IALA Mesoamérica Updates

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In recent years, dozens of agroecology training centers have been established around the world by LVC organizations in order to facilitate agroecological knowledge sharing, learning, and the “massification” of agroecology along with the production of social movement cadre. The Central American organizations of La Via Campesina have been working since the early 2010s on an educational initiative for the region known as IALA Mesoamérica (IALA = Instituto Agroecológico Latinoamericano, or Latin American Institute of Agroecology).

 

 

IALA Mesoamerica joins successful experiences of IALAs and other Latin American agroecology schools in Venezuela (the first IALA Paulo Freire), Chile (IALA Mujeres), Colombia (IALA Maria Cano), Paraguay (IALA Guaraní), Brazil (Escuela Nacional Florestan Fernandes and Escuela Latinoamerica de Agroecología ELAA), Argentina (Universidad Campesina), and Cuba (Escuela Niceto Pérez).

 

IALA Mesoamerica is made up a system of schools of formación in Nicaragua that have historically contributed to technical and political training for agrarian sector organizations who organize both rural workers and small producers (including the ATC). These include:

  • Francisco Morazán International Peasant Worker School (Managua)
  • Rodolfo Sánchez Bustos Northern Agroecological Institute (Santa Emilia, Matagalpa)
  • School of Cooperatives (Somoto, Madriz)
  • School of Trades, also known as the School of Tobacco (Estelí, Estelí)
  • International School of Agroecology (Santo Tomás, Chontales)

 

Students at the ATC’s school in Santa Emilia

 

These schools of formación utilize popular education methodology, making the experiences and wisdom of each learner and the communities from which they come from a central part of the educational process through the diálogo de saberes. While learning agroecological production is an important part of IALA Mesoamérica, so too is gaining a solid political education including understanding histories and structures of capitalism, colonialism, imperialism, and patriarchy.

 

A paired strategy with IALA Mesoamerica is the Agroecological Corridor, which focuses on using the proven farmer-to-farmer method to rapidly share and spread agroecological knowledge in the territories between schools. Like IALA Mesoamerica, the Agroecological Corridor is still in its early stages.

 

Growing the Agroecological Corridor: In Masaya, a collective of women are collaborating in a garden to grow food for their families.

 

In February of this year, IALA Mesoamerica welcomed an incoming class of students at the Rodolfo Sanchez Bustos Northern Agroecological Institute in Santa Emilia, Matagalpa. This class is made up of 75 rural Nicaraguan youth who are working toward a multi-year technical degree in agroecology. This degree is accredited by INATEC (the Nicaraguan National Institute of Technology), which gives a special tool to young people who are seeking employment after graduation. As part of the technical degree, students will take coursework that ranges from soil conservation to animal husbandry to production planning. While the current course is made up of Nicaraguans, future incoming courses will include students from throughout Mesoamerica, sent by the 28 LVC member organizations of the region.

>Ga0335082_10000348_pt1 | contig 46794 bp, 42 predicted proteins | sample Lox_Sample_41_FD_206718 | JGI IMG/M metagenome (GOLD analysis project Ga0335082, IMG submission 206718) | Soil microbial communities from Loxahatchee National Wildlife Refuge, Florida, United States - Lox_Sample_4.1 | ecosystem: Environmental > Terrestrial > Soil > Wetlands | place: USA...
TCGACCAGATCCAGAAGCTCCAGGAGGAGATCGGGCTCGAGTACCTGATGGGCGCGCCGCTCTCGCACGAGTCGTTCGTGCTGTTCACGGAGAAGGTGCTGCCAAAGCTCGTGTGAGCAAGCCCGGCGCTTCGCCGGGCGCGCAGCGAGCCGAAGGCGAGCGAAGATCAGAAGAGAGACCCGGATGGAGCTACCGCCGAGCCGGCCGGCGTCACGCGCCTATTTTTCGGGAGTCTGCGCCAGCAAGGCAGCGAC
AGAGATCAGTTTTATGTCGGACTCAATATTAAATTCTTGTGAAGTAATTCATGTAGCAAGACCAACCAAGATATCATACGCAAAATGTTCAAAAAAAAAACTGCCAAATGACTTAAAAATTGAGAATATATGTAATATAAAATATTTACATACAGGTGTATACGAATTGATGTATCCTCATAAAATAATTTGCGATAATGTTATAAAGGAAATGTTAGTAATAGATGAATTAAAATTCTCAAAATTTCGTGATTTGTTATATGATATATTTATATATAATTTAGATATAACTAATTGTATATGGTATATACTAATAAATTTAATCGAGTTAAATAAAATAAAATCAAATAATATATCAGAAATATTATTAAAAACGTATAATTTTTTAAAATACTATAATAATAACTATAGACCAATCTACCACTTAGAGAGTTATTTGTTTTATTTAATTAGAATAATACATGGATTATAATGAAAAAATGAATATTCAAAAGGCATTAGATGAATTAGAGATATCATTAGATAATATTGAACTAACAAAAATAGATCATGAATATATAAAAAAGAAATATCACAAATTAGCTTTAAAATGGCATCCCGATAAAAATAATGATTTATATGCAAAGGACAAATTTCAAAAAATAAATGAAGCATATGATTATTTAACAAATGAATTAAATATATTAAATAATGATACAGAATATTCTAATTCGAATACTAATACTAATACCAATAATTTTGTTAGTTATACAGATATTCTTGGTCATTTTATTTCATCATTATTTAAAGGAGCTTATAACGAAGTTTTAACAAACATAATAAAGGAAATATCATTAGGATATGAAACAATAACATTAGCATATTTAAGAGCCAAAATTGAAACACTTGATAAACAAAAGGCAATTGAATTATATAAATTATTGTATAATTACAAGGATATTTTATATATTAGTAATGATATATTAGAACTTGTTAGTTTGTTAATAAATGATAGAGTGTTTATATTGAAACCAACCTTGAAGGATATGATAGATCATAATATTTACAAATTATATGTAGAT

IALA Class photo, February 2017

 

A focus of IALA Mesoamerica’s coordination this year has been activities at the campus in Santa Emilia because of its potential to be the strategic base for agroecological training and production. This school was constructed in the 1980s by members of the ATC with the support of a Danish labor organization and over the years has served as a worker organizing school, secondary school, and technical school. The campus spans across 44 acres with opportunities to grow much of the food for the students, teachers, and workers. It has a seed library, medicinal plant area, worm composting bins, nursery, pastured animals, and other features for agroecological production.

 

In addition to work at the Santa Emilia campus, IALA Mesoamerica continues to grow by learning about the successful cases of other IALAs in Latin America. Earlier this year, coordinators of IALAs from throughout Latin America gathered in Colombia to celebrate the inauguration of the IALA María Cano, the newest IALA. It was an exciting time of sharing the distinct experiences and common struggles of IALAs across the continent, many of which (including IALA Mesoamerica and IALA Maria Cano) are now being managed by graduates of the first IALA in Venezuela. From the ATC, Fausto Torrez and Marlen Sánchez attended to present on Via Campesina formación in Latin America and share the experience of constructing an IALA for the Mesoamerican region. See the following video for footage from the inauguration in Colombia:

 

 

We look forward to sharing updates with on the construction of IALA Mesoamerica later this year. If you would like to support this initiative, you can donate online through this IALA Mesoamerica donation page or Friends of the ATC. For other forms of contributions, please contact us.

 


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